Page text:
In 1987, I was invited by Colonel Donor (I would tease him about his name—that he was neither), to be a board member of his International Church Relief Fund, based in Santa Rosa, California. He asked me to direct the organization’s relief work in eastern Europe, with special attention upon Hungary and Romania. I made four trips there, beginning in 1990, shortly after the Cold War ended, when all the former iron curtain countries severed their subservience to the former USSR.
My work consisted of overseeing, through local churches and government agencies, the distribution of the food, medical supplies and clothing allocated to those countries. The copious and much appreciated supplies were delivered by 18-wheelers that were loaded in Amsterdam and driven to southeastern Europe …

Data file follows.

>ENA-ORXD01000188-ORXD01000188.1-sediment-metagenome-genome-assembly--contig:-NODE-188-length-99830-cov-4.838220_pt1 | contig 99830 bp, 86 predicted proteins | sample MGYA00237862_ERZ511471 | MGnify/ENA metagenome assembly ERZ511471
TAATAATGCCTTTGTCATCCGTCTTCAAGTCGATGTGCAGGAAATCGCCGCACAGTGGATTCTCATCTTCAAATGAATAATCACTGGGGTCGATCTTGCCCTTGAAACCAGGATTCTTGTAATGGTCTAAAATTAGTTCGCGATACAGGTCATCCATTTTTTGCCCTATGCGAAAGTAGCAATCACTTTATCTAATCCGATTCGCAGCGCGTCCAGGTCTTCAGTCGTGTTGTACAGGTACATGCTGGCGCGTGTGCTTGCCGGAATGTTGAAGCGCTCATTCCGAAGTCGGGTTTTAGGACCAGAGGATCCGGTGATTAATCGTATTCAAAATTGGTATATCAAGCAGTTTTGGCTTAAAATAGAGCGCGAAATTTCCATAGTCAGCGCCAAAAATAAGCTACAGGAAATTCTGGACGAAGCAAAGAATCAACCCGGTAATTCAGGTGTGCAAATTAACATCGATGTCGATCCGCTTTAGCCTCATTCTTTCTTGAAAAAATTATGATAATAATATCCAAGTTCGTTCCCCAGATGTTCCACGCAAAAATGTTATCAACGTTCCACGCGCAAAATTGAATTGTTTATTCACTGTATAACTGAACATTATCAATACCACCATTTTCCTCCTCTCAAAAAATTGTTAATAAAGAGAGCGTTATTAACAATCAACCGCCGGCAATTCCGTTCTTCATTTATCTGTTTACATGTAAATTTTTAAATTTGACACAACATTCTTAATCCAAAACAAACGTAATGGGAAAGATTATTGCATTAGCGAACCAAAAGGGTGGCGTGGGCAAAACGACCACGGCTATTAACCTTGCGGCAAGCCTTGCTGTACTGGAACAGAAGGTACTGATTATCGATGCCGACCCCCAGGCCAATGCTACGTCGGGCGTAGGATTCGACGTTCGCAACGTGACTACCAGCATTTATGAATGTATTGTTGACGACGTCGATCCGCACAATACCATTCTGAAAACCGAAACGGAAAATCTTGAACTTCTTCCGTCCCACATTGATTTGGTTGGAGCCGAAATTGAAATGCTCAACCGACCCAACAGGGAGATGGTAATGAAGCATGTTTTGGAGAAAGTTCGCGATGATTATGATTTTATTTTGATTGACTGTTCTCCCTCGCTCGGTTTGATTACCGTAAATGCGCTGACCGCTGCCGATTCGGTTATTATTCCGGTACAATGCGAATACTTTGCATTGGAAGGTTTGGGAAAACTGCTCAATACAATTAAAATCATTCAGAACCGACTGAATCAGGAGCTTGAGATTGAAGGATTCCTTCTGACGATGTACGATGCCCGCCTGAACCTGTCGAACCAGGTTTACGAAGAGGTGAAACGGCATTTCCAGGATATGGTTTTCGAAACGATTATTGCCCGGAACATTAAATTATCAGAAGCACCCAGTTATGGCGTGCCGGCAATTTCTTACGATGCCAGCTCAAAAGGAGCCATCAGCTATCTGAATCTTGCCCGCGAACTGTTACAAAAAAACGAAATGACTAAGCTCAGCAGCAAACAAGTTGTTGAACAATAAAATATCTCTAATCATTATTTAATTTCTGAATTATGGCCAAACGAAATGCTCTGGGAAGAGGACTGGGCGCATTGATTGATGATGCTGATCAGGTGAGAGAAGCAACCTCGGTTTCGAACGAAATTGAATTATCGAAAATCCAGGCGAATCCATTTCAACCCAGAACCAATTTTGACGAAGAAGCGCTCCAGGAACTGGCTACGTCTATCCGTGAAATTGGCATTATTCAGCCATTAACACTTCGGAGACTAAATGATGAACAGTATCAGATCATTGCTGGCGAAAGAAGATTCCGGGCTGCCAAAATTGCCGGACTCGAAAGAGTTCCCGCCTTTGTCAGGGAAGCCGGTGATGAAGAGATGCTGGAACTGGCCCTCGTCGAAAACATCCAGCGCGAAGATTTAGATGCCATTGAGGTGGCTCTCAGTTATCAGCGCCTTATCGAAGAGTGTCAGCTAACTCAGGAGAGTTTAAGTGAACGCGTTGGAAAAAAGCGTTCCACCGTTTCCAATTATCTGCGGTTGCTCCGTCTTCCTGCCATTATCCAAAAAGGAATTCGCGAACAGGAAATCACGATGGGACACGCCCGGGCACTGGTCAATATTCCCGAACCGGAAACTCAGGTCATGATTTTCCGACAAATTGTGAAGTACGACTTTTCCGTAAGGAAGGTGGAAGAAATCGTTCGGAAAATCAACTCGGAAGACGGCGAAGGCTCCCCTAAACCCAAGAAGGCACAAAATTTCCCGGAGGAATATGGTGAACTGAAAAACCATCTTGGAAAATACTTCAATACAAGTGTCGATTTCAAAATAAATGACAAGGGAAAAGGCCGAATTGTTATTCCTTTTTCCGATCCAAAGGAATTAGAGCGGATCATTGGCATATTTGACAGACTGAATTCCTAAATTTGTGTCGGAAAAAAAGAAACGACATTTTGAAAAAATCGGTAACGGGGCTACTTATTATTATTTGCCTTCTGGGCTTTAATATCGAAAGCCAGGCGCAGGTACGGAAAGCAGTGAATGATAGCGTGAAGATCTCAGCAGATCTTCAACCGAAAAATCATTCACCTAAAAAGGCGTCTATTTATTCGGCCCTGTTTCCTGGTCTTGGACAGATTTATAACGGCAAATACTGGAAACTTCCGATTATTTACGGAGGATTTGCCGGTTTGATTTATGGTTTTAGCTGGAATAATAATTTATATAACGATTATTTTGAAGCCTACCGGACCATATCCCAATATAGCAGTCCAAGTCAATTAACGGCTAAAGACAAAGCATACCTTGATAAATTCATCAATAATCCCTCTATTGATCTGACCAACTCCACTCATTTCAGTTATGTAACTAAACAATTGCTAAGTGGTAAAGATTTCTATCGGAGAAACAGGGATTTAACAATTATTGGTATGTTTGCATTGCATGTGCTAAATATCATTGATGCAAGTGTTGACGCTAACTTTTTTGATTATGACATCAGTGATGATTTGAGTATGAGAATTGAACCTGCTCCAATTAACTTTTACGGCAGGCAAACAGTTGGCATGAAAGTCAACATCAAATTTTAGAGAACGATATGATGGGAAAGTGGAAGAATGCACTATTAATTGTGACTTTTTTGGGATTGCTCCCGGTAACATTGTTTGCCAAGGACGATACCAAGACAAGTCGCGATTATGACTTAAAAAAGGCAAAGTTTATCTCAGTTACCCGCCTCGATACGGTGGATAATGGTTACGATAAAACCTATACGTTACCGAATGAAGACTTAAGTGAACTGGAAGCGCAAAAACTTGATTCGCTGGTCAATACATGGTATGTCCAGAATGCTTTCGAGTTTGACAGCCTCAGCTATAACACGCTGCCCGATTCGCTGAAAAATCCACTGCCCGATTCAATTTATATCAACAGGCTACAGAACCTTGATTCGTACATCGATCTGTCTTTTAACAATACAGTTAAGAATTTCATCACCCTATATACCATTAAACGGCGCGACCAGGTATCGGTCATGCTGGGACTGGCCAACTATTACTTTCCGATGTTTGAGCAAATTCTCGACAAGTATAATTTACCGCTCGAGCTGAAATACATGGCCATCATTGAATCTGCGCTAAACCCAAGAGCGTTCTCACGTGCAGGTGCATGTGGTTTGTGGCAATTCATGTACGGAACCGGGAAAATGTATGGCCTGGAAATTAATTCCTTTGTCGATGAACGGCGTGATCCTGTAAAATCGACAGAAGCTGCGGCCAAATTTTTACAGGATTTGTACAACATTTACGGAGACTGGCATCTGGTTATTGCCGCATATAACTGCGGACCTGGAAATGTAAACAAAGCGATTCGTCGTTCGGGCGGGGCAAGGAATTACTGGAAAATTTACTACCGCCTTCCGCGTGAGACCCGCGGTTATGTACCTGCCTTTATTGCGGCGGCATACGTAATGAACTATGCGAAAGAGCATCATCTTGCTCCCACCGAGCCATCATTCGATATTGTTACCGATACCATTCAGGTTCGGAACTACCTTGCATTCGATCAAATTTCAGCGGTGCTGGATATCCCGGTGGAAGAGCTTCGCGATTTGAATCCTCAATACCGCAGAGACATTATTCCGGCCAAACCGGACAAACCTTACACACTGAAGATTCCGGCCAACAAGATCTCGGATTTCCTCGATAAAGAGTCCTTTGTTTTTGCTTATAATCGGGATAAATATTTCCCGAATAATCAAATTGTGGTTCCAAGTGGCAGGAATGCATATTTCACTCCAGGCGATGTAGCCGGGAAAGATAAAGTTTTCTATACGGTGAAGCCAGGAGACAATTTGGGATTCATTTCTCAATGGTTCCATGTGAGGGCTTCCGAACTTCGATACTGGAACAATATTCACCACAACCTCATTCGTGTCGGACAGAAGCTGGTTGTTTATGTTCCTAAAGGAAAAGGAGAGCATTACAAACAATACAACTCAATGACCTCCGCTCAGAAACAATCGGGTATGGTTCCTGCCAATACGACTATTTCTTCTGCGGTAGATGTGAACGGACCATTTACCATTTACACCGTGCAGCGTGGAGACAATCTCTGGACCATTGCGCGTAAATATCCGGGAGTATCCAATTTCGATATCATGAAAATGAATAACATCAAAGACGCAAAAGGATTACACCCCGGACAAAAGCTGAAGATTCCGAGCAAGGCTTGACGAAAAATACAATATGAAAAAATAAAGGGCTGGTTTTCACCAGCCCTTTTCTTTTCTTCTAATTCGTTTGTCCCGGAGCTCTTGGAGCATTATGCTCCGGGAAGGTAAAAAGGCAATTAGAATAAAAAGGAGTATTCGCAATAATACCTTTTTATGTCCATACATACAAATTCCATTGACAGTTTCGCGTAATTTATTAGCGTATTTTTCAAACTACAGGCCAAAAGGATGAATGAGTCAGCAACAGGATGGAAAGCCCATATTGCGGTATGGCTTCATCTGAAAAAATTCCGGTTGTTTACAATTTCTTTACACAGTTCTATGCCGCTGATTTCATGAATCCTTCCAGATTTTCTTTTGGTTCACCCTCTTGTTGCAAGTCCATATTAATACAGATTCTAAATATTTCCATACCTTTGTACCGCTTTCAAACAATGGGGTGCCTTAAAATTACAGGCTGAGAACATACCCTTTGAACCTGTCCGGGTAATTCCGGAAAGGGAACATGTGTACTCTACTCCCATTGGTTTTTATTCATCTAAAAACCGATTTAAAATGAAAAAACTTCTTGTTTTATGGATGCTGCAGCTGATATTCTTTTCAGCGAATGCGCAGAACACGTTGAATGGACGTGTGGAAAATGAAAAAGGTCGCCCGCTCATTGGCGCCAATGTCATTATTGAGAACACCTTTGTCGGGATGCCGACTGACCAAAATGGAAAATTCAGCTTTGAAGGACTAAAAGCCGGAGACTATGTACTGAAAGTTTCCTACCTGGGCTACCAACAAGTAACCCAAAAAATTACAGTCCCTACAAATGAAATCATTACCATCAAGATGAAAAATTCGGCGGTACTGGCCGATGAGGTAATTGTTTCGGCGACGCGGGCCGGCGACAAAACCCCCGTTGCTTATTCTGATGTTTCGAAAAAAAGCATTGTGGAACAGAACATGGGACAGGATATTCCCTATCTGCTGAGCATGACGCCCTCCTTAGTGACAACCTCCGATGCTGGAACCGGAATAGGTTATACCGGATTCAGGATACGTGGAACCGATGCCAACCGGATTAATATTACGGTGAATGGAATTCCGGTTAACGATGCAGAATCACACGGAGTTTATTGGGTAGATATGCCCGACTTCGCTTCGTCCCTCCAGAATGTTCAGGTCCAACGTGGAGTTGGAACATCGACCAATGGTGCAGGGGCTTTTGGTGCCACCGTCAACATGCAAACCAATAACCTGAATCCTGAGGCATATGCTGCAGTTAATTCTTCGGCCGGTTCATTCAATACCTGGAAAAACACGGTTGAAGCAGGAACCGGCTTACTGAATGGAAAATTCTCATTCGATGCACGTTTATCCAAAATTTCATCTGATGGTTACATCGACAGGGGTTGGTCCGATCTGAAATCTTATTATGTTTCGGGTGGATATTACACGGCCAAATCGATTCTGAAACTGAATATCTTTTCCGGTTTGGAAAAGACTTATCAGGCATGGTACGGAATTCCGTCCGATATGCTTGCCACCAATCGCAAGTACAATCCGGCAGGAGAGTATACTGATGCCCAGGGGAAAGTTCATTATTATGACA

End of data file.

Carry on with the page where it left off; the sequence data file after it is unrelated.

This year marks the 35th anniversary of the fall of the Berlin Wall, the dissolution of the Iron Curtain and subsequent eradication of Soviet-style communism in Eastern Europe. Today’s story is the first of a pair of accounts by two OLLI contributors involving journeys to Romania in the months and years after these events. Joseph’s narrative references the political and societal challenges he witnessed and their effects on the population at large. The second story is an intimate portrait of one family who faced alienation and personal hardship at the hands of the police state, as well as their response to family reunification after the Romanian revolution. Look for that story in a future blog over the next few weeks. — Editors